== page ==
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AME-LOT student housing is made entirely out of recycled pallets

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July 12, 2011

The AME-LOT student housing project is made entirely out of recycled pallets  (Image by Ma...

The AME-LOT student housing project is made entirely out of recycled pallets (Image by Malka Architecture)

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AME-LOT is a recent material reuse building plan from French architectural firm Malka, in which student housing is primarily made up of a variety of reused pallets which are added to an existing structure. The technique not only creates a striking architectural display, but also ensures that no existing building is destroyed, thus minimizing its carbon footprint.

Particularly interesting to note is the light shielding system, featuring wooden pallets that can geometrically change shape. Connected together using horizontal hinges, the pallets slide inwards and upwards to allow natural light to filter through when open, or to provide added privacy when closed.

AME-LOT student housing features wooden pallets that can geometrically change shape  (Imag...

The project has been designed for Rue Amelot in Paris, and boasts an area of 450 square meters (538 square yards). With a budget of EUR 290,000 (US$416,425), the student housing project appears to be a financially feasible option that may grab the attention of other urban planners.

Stating that "architecture can no longer exist in a unilateral system," Malka claims that AME-LOT is a solution for what can be considered "sustainable/environmentally friendly" architecture.

Source: Archdaily

About the Author
Bridget Borgobello Bridget is an experienced freelance writer, presenter and performer with a keen eye for innovative design and a passion for green technology. Australian born, Bridget currently resides in Rome and when not scribbling for Gizmag, she spends her time developing new web series content and independent cinema.   All articles by Bridget Borgobello
10 Comments

I wonder how they stop the damned things from weathering and rotting etc., since many pallets are made from the crapiest of timbers.

There is also the other issue - that nothing quite burns as well as a stack of DRY wooden pallets.....

A whole yard filled with stacks of them goes even better.

Very fierce.

Mr Stiffy
12th July, 2011 @ 08:27 pm PDT

c'mon, be serious . . . . makes the whole neighborhood look like a ghetto

dsloan48
13th July, 2011 @ 07:08 am PDT

I have to say this thing looks like a shanty town. I can see many folks crying NIMBY, heck not even in my neighborhood.

VirtualGathis
13th July, 2011 @ 07:21 am PDT

The worst and stupidest project ever!

Pallets are easily recycled in ... pallets. They cost a lot. Are rented. And preciously reused...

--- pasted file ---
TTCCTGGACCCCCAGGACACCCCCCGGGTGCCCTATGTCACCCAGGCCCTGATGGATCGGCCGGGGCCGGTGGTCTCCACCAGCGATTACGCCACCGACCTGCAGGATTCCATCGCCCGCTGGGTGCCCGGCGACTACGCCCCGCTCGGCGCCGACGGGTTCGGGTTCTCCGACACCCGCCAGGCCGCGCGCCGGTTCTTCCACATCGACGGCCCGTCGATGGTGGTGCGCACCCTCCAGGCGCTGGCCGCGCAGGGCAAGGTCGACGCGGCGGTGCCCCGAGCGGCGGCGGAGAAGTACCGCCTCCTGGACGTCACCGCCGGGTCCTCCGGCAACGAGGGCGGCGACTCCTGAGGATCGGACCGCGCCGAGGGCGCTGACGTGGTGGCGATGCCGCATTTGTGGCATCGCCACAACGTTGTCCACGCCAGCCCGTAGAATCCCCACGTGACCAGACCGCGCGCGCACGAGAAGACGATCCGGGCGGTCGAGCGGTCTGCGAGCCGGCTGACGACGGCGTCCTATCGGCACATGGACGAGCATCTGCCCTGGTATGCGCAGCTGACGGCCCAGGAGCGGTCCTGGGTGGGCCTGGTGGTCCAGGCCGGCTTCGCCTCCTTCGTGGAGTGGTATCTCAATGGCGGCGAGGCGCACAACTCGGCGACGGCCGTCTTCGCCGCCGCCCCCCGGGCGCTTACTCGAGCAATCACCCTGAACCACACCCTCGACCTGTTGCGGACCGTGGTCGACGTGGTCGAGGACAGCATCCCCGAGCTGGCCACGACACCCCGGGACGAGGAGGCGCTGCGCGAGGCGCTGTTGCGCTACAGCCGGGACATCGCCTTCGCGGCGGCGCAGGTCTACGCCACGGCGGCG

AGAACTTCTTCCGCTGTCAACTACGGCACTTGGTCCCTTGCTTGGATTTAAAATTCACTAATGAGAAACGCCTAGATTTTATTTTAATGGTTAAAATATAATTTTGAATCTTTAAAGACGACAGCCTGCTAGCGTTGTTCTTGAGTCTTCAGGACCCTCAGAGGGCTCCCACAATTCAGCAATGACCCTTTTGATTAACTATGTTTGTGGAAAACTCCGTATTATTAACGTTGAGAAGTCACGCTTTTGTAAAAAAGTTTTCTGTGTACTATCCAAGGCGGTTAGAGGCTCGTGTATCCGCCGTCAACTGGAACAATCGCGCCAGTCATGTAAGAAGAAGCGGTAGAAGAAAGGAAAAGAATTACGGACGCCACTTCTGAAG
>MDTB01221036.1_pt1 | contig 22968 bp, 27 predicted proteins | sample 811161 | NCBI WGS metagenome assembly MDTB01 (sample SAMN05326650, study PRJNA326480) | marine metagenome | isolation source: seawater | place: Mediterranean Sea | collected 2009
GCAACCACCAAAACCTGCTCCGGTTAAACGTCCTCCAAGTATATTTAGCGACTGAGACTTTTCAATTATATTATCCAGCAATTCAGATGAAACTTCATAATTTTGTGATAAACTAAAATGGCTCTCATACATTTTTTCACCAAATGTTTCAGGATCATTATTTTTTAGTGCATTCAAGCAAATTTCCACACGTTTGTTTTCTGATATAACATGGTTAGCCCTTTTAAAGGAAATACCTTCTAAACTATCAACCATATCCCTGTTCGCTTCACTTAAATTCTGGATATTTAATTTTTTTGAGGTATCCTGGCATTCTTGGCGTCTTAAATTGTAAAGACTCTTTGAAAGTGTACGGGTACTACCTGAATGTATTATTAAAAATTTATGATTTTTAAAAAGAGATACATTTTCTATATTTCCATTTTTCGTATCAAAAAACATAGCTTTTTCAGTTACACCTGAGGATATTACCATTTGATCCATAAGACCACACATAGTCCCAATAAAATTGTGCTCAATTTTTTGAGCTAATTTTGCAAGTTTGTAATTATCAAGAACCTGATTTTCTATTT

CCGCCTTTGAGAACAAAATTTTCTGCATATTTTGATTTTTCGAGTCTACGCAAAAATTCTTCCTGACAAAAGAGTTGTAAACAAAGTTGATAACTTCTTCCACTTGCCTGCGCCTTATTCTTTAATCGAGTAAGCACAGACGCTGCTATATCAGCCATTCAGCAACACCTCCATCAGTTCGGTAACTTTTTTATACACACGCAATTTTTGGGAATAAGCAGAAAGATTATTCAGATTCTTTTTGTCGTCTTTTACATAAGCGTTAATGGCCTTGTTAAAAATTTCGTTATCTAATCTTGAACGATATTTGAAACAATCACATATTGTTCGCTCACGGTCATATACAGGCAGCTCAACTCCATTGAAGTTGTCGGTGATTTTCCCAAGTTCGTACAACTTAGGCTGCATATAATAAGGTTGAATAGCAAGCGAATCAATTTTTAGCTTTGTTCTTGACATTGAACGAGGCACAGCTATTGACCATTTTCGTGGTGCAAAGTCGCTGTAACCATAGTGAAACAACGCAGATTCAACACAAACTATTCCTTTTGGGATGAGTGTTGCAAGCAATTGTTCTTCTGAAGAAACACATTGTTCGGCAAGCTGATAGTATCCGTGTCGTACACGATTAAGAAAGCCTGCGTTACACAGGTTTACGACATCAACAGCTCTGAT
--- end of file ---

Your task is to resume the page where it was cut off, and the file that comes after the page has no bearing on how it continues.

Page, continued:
And fu***ng heavy!

Much more interesting would be to create clostras in bamboo.

More! it is yearky

Ariel Dahan
13th July, 2011 @ 08:11 am PDT

Where's the glass and insulation? Closing out the elements don't seem to be addressed here, and fireproof was obviously not a factor.

dsiple
13th July, 2011 @ 10:42 am PDT

another design student fiasco. I say we have seen enough for a lifetime of them!

Walt Stawicki
13th July, 2011 @ 01:26 pm PDT

Sorry, for once I have to agree with everyone! The only recycling that is needed with pallets, is to move them to a new point of use....as pallets....Bingo...recycled!

Ian Colley.

TexByrnes
13th July, 2011 @ 02:03 pm PDT

I think it is creative but I think they should more with it than just leaving it the way it is. I think it should be painted or stained or some thing to make it look better.

BigWarpGuy
13th July, 2011 @ 05:05 pm PDT

There are a fair number of houses in the slums of Mexico because they can get the pallets for free. I have seen some where the owner/builder took the time to make the pallets look good - sanded them down, stained the wood, built the walls square and plumb.

I have some pallets because we have a small farm, and they are useful for various projects (the latest is a goat milking stand). I find that the wood used is sometimes very good - hardwood from East Asia. This brings up the question of what kind of long-term damage the rest of the world that gets the pallets will do to the originating country's forests. We should be looking for good uses for old pallets.

bandit
14th July, 2011 @ 08:56 am PDT

The pallets used on this project look like new, probably have at most one use on them. Pallets quickly get beat up, broken, splintered and the staples holding them together work loose. They're not designed to be used for anything other than being horizontal under a fairly evenly distributed load.

Some Mexican neighbors I had a while back built an addition onto their garage and used wood pallets as a foundation under the floor. They used the room as a bedroom.

Some time later in winter, some stuffed animals got up against a heater and set it on fire. The fire dept. couldn't get it out until I told them about how the floor was done. They used a chainsaw to cut a chunk out of a wall and down into the floor. Once able to shoot water under the floor they had the fire out very quickly.

Gregg Eshelman
15th July, 2011 @ 03:34 pm PDT
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